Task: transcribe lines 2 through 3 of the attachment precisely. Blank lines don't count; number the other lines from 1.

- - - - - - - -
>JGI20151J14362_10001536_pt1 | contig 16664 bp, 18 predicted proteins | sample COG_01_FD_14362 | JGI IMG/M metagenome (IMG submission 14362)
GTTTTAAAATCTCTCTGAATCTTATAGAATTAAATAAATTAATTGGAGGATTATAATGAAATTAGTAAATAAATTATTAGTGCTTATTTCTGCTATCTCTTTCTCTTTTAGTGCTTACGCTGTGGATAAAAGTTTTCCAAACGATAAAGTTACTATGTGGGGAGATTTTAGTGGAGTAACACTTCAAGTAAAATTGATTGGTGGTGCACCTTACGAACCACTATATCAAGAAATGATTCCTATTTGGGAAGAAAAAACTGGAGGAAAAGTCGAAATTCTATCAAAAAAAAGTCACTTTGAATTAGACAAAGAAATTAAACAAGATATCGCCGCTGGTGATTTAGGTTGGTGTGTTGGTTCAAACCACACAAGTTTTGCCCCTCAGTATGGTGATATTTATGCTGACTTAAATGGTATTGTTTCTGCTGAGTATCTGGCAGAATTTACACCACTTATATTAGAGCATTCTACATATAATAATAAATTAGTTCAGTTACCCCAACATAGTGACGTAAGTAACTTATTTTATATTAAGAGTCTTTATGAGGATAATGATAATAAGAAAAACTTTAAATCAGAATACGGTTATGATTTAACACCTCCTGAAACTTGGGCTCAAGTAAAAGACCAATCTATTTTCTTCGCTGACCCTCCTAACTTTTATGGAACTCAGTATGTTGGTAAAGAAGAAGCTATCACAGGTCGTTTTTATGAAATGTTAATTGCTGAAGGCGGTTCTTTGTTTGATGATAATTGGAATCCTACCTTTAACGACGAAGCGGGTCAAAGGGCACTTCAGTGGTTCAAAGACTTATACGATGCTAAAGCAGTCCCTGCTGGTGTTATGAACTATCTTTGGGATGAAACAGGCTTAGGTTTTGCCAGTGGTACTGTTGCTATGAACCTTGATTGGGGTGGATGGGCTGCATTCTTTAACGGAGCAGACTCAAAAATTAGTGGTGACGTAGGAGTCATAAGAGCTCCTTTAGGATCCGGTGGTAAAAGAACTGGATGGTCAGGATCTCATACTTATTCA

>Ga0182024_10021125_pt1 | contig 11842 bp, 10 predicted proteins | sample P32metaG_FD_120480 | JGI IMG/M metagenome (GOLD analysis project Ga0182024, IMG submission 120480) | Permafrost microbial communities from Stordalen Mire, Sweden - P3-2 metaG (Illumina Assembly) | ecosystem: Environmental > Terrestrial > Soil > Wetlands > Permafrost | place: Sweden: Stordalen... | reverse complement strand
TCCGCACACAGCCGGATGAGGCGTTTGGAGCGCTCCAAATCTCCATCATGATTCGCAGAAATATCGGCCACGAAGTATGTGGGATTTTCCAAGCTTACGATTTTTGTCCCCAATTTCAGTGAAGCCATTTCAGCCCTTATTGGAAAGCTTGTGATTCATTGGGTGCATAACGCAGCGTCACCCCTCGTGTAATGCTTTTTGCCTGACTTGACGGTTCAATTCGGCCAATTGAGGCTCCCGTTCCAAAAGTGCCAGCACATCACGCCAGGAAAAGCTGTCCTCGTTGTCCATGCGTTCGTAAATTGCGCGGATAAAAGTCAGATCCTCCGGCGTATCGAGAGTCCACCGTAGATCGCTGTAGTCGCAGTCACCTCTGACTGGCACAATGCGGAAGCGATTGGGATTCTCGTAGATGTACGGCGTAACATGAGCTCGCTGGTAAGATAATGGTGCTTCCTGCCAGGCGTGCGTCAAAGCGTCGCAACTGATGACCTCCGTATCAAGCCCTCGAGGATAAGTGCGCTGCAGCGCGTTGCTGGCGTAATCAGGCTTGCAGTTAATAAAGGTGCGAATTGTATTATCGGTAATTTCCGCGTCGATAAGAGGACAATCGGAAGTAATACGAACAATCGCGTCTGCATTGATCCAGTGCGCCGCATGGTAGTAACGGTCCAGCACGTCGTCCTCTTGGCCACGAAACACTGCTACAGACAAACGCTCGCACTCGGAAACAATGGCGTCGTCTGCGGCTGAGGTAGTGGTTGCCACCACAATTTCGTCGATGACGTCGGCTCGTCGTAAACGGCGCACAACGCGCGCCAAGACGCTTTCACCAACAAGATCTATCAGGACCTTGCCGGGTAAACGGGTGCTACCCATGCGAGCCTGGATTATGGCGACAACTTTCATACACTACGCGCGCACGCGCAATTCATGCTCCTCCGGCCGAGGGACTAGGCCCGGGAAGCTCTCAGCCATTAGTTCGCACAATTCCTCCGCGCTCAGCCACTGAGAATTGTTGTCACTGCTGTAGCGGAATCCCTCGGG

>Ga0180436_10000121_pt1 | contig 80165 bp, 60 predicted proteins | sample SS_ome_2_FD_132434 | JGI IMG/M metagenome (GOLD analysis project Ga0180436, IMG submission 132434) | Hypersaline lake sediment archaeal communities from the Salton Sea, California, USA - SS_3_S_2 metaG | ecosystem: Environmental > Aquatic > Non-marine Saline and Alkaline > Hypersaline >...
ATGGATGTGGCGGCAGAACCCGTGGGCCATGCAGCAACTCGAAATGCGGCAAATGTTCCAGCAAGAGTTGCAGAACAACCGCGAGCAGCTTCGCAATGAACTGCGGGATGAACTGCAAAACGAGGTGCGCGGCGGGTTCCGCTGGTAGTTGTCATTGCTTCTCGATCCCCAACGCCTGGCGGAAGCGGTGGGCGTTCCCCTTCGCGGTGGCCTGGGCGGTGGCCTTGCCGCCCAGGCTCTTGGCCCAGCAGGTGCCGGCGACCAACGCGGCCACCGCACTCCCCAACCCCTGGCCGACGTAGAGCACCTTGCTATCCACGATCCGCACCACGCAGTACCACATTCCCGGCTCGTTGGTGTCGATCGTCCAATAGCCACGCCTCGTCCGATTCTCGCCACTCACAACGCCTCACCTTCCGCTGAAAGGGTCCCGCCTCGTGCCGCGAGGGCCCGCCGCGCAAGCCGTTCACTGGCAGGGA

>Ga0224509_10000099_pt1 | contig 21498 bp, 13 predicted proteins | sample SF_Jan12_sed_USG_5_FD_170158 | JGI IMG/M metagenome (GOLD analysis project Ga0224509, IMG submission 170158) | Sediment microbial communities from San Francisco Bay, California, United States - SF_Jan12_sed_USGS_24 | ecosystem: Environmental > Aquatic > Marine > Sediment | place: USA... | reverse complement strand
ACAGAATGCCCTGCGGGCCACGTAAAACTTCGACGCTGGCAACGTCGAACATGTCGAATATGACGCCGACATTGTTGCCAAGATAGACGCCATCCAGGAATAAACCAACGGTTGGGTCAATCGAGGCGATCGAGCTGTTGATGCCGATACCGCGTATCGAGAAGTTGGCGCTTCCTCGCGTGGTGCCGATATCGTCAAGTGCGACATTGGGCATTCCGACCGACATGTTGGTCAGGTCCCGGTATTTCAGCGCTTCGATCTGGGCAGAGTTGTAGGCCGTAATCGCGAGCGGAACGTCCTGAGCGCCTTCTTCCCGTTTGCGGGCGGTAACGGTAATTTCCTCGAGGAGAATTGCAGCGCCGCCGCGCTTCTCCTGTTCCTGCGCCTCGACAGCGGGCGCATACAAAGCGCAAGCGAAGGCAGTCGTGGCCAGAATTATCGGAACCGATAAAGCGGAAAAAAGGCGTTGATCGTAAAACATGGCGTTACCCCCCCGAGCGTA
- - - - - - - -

GTTTTAAAATCTCTCTGAATCTTATAGAATTAAATAAATTAATTGGAGGATTATAATGAAATTAGTAAATAAATTATTAGTGCTTATTTCTGCTATCTCTTTCTCTTTTAGTGCTTACGCTGTGGATAAAAGTTTTCCAAACGATAAAGTTACTATGTGGGGAGATTTTAGTGGAGTAACACTTCAAGTAAAATTGATTGGTGGTGCACCTTACGAACCACTATATCAAGAAATGATTCCTATTTGGGAAGAAAAAACTGGAGGAAAAGTCGAAATTCTATCAAAAAAAAGTCACTTTGAATTAGACAAAGAAATTAAACAAGATATCGCCGCTGGTGATTTAGGTTGGTGTGTTGGTTCAAACCACACAAGTTTTGCCCCTCAGTATGGTGATATTTATGCTGACTTAAATGGTATTGTTTCTGCTGAGTATCTGGCAGAATTTACACCACTTATATTAGAGCATTCTACATATAATAATAAATTAGTTCAGTTACCCCAACATAGTGACGTAAGTAACTTATTTTATATTAAGAGTCTTTATGAGGATAATGATAATAAGAAAAACTTTAAATCAGAATACGGTTATGATTTAACACCTCCTGAAACTTGGGCTCAAGTAAAAGACCAATCTATTTTCTTCGCTGACCCTCCTAACTTTTATGGAACTCAGTATGTTGGTAAAGAAGAAGCTATCACAGGTCGTTTTTATGAAATGTTAATTGCTGAAGGCGGTTCTTTGTTTGATGATAATTGGAATCCTACCTTTAACGACGAAGCGGGTCAAAGGGCACTTCAGTGGTTCAAAGACTTATACGATGCTAAAGCAGTCCCTGCTGGTGTTATGAACTATCTTTGGGATGAAACAGGCTTAGGTTTTGCCAGTGGTACTGTTGCTATGAACCTTGATTGGGGTGGATGGGCTGCATTCTTTAACGGAGCAGACTCAAAAATTAGTGGTGACGTAGGAGTCATAAGAGCTCCTTTAGGATCCGGTGGTAAAAGAACTGGATGGTCAGGATCTCATACTTATTCA

>Ga0182024_10021125_pt1 | contig 11842 bp, 10 predicted proteins | sample P32metaG_FD_120480 | JGI IMG/M metagenome (GOLD analysis project Ga0182024, IMG submission 120480) | Permafrost microbial communities from Stordalen Mire, Sweden - P3-2 metaG (Illumina Assembly) | ecosystem: Environmental > Terrestrial > Soil > Wetlands > Permafrost | place: Sweden: Stordalen... | reverse complement strand